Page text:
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Neighborhood: Colfax Price: Moderate
Sometimes you just need to eat dessert first. At least, that's our opinion when you eat at the Phoenician Kabob. This Mediterranean eatery has a pastry chef worth his weight in gold. The baklava is perfect (not too sweet or sticky), and the triangle shabiyat is heavenly. When it comes to dinner, try the Sultan Combo, which includes favorites from gyros and falafel to baba ghanouj, tabbouleh and stuffed grape leaves. Pair that with a Lebanese red wine. If you're looking for wine, dessert and a show Phoenician Kabob is one of the best places to eat in Denver. Fridays and Saturdays are the best nights to visit, as the restaurant has talented belly dancers on hand to entertain. They might even get you up there dancing, too! The restaurant is located on East Colfax, one of Denver's most colorful neighborhoods. The area immediately around Phoenician Kabob
is safe, but there are parts of this strip where you're likely to see almost anything from women in short-shorts and pink go-go boots “waiting for the bus” to that calling card of gentrification, Starbucks.
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Neighborhood: LoDo (LowerDowntown) Price: Moderate
In Colorado, we love Mexican food, but Tamayo takes that love to new heights. This is modern fare with a hip Mexican twist, and, simply put, it is downright delicious: calamari crusted with chile ancho, shrimp tamales, grilled octopus salad, sugared braised short ribs served with chive mashed potatoes and a green bean and jalapeno salad. This is one of the best Denver restaurants for Mexican fare and surely not to be missed. The rooftop patio is a fun place to enjoy a leisurely dinner with friends, but the inside dining rooms are just as pleasant and comfortable. Check out the eye-catching tile bar, where the barmaids whip up tasty cocktails like the Mango Mojito. The dinner portions here are small, but will still fill you up. The pan roasted chicken breast with mole poblano (chilis and chocolate) is a winner.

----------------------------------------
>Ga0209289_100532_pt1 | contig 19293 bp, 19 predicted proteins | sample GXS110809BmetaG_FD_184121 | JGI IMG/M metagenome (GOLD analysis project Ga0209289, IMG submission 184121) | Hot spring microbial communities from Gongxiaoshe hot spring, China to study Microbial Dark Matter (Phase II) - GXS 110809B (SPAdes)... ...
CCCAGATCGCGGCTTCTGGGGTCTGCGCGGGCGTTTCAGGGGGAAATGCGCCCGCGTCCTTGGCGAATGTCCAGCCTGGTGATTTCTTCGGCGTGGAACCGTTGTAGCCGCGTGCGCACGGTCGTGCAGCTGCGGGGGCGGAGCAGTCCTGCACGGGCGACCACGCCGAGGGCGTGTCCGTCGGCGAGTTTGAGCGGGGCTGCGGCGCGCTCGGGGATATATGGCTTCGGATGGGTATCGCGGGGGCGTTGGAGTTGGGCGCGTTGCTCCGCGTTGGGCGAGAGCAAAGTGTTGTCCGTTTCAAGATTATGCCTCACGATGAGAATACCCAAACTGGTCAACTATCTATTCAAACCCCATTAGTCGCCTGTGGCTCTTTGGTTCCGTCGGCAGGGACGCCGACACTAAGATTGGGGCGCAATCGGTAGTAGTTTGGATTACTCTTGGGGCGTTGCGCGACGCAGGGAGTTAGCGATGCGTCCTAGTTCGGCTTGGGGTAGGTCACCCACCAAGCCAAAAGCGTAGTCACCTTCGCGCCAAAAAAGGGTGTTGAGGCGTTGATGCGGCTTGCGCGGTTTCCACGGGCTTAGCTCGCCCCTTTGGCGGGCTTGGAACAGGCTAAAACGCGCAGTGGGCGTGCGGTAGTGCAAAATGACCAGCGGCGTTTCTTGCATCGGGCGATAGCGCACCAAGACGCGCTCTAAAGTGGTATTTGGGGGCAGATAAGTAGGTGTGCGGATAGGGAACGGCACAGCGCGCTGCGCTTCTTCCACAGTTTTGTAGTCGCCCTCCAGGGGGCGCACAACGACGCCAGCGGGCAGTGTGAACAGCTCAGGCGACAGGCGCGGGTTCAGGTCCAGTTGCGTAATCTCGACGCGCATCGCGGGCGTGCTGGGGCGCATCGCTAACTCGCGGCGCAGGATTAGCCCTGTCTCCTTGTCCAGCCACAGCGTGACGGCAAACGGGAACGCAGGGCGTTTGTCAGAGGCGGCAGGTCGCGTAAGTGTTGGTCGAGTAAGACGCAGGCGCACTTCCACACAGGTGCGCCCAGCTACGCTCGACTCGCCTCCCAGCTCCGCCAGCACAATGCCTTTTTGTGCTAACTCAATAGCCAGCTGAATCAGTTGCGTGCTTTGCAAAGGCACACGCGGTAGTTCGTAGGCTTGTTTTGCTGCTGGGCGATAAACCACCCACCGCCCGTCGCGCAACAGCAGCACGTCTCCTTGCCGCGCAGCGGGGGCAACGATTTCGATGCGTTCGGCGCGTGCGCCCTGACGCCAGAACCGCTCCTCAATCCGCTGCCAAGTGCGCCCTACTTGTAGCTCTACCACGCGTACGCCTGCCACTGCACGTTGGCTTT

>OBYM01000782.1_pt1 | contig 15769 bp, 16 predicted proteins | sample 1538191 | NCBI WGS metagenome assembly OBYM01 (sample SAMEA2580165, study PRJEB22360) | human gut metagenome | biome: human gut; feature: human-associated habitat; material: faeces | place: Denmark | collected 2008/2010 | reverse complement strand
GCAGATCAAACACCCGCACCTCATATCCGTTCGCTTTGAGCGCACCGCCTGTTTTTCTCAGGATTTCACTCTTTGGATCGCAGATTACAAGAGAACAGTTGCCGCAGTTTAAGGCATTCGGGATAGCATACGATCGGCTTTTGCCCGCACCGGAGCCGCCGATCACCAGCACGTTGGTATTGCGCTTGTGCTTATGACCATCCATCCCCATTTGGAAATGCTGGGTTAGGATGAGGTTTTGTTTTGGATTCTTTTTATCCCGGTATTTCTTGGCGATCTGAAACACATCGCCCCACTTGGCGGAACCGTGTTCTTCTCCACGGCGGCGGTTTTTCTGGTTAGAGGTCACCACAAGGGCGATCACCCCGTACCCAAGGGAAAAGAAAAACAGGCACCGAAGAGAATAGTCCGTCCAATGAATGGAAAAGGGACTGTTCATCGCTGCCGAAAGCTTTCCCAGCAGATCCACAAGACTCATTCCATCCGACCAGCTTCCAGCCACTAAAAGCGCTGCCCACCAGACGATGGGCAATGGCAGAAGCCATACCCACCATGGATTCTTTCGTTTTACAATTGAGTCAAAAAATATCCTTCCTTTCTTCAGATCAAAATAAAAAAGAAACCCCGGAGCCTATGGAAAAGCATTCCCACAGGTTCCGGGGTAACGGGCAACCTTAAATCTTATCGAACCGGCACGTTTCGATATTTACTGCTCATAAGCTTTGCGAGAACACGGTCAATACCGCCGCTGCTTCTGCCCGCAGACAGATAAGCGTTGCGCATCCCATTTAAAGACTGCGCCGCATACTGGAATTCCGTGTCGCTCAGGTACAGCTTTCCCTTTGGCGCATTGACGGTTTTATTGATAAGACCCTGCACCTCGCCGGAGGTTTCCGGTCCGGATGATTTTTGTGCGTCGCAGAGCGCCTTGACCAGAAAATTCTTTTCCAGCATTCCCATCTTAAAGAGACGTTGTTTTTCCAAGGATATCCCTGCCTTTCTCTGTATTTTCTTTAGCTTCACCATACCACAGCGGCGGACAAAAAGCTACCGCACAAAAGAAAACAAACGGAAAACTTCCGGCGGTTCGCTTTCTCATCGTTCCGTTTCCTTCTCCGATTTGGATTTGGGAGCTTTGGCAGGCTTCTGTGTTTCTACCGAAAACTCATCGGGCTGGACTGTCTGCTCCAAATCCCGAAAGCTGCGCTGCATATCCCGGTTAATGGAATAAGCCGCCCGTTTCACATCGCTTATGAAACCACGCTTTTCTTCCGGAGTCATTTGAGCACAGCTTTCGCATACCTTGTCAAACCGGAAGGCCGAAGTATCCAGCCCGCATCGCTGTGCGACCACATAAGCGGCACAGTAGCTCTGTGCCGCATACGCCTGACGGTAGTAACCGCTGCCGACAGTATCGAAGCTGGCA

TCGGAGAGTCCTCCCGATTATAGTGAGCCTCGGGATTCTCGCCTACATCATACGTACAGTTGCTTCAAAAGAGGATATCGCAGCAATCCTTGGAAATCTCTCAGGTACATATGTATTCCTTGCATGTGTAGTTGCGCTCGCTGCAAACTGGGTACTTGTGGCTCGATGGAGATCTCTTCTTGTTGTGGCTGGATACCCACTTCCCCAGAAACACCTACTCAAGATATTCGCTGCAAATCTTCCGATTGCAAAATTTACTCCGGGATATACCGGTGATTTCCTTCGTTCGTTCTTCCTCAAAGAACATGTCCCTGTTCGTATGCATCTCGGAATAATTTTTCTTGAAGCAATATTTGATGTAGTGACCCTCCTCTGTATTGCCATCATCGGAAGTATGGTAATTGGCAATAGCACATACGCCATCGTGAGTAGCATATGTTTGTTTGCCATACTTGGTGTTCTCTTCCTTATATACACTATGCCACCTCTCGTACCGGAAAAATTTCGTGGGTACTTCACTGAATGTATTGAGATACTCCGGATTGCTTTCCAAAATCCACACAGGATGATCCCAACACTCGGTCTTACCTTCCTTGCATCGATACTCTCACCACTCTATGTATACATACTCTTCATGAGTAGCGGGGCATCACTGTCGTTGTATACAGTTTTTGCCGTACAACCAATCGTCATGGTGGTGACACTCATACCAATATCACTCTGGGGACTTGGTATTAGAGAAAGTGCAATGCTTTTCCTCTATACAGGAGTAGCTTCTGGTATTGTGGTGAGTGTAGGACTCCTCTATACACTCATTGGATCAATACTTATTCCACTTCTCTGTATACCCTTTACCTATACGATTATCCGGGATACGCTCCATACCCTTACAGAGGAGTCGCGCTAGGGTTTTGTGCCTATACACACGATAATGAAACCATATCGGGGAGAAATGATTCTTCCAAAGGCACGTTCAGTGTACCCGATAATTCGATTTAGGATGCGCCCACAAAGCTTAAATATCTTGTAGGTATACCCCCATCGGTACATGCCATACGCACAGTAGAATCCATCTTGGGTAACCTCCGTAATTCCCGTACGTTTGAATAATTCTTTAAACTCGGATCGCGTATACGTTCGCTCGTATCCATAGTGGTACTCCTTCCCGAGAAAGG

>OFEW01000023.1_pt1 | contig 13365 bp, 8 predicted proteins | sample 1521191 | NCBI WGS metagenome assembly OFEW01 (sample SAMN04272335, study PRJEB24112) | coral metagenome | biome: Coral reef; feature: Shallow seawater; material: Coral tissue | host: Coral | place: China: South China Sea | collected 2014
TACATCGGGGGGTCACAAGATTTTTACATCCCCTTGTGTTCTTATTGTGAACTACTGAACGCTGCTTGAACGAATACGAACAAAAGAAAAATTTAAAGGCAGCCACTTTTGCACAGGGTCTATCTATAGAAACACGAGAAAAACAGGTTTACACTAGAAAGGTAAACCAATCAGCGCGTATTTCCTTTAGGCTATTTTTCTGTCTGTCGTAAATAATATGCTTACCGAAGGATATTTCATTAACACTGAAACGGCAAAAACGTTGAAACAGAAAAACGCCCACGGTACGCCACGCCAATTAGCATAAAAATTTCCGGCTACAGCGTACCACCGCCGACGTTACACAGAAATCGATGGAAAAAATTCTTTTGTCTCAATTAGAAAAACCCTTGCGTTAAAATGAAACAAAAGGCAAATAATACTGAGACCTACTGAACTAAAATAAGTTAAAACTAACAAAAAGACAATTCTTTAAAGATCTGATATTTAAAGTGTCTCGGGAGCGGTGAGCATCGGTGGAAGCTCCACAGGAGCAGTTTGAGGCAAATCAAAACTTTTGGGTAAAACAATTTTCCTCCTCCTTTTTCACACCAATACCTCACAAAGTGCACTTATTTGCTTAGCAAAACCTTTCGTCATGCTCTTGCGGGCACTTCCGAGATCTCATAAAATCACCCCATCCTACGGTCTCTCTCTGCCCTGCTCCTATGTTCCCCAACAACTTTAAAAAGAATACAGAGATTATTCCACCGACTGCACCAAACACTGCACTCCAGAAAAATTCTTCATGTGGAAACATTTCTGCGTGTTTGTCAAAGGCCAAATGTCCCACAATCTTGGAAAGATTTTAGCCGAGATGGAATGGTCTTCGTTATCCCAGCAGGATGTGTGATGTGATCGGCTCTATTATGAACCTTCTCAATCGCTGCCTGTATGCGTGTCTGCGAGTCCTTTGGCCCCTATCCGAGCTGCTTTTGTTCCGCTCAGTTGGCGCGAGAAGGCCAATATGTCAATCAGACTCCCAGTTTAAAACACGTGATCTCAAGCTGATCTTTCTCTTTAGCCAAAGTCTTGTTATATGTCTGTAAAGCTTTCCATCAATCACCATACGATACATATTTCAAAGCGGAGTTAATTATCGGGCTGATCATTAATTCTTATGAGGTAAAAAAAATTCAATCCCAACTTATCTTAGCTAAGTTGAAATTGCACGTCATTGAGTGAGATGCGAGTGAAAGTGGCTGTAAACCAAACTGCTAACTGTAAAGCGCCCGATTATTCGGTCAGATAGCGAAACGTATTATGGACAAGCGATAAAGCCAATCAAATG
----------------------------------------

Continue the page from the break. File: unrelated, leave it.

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Neighborhood: Highlands Price: Moderate
Tucked away in a tiny historic home in the Highlands, Trattoria Stella—or Stella’s, as the locals call it—is a popular restaurant for date night. Perhaps it’s because of the romantic dining setting on the outdoor patio. Maybe it’s because of the tasty Italian cuisine made from fresh, local ingredients. It could even have something to do with a night out in the Highlands, Denver’s tree-lined urban village. Whatever it is, Stella’s is worth the trip from downtown. The small restaurant gets crowded, especially on weekends, but don’t let that stop you—that makes it better for people watching.
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Neighborhood: LoDo (LowerDowntown) Price: Budget
Pizza is always a hit, but it's even better when it's made Argentinean-style. Argentina is known for its steamy dance traditions and Italian (and Spanish, German, French and Portugese) immigrants. All of these cultures brought their culinary traditions with them, and the Carerra family—formerly of Buenos Aires—brought them to Denver. The pizzeria is family-run establishment and serves authentic pizza as exotic as the city that inspired it. The Buenos Aires pizza—ham, heart of palm, hard-boiled egg, mozzarella, roasted red peppers and Salsa Golf. Not your standard Pizza Margherita, but the combination is exceptional. The menu extends far beyond pizza, with a variety of empanadas (pastry pockets stuffed with beef, chicken, ham, or veggies), salads and nonpareil dishes such as figs wrapped in bacon served with barbecue sauce and fresh caprese. There’s also a nice selection of moderately priced Argentine wine. Don't forget to stop next door for some of their homemade gelato. Buenos Aires makes 24 different flavors, all with fresh ingredients—try the Dulce de Leche and Sambayon, both popular in Argentina.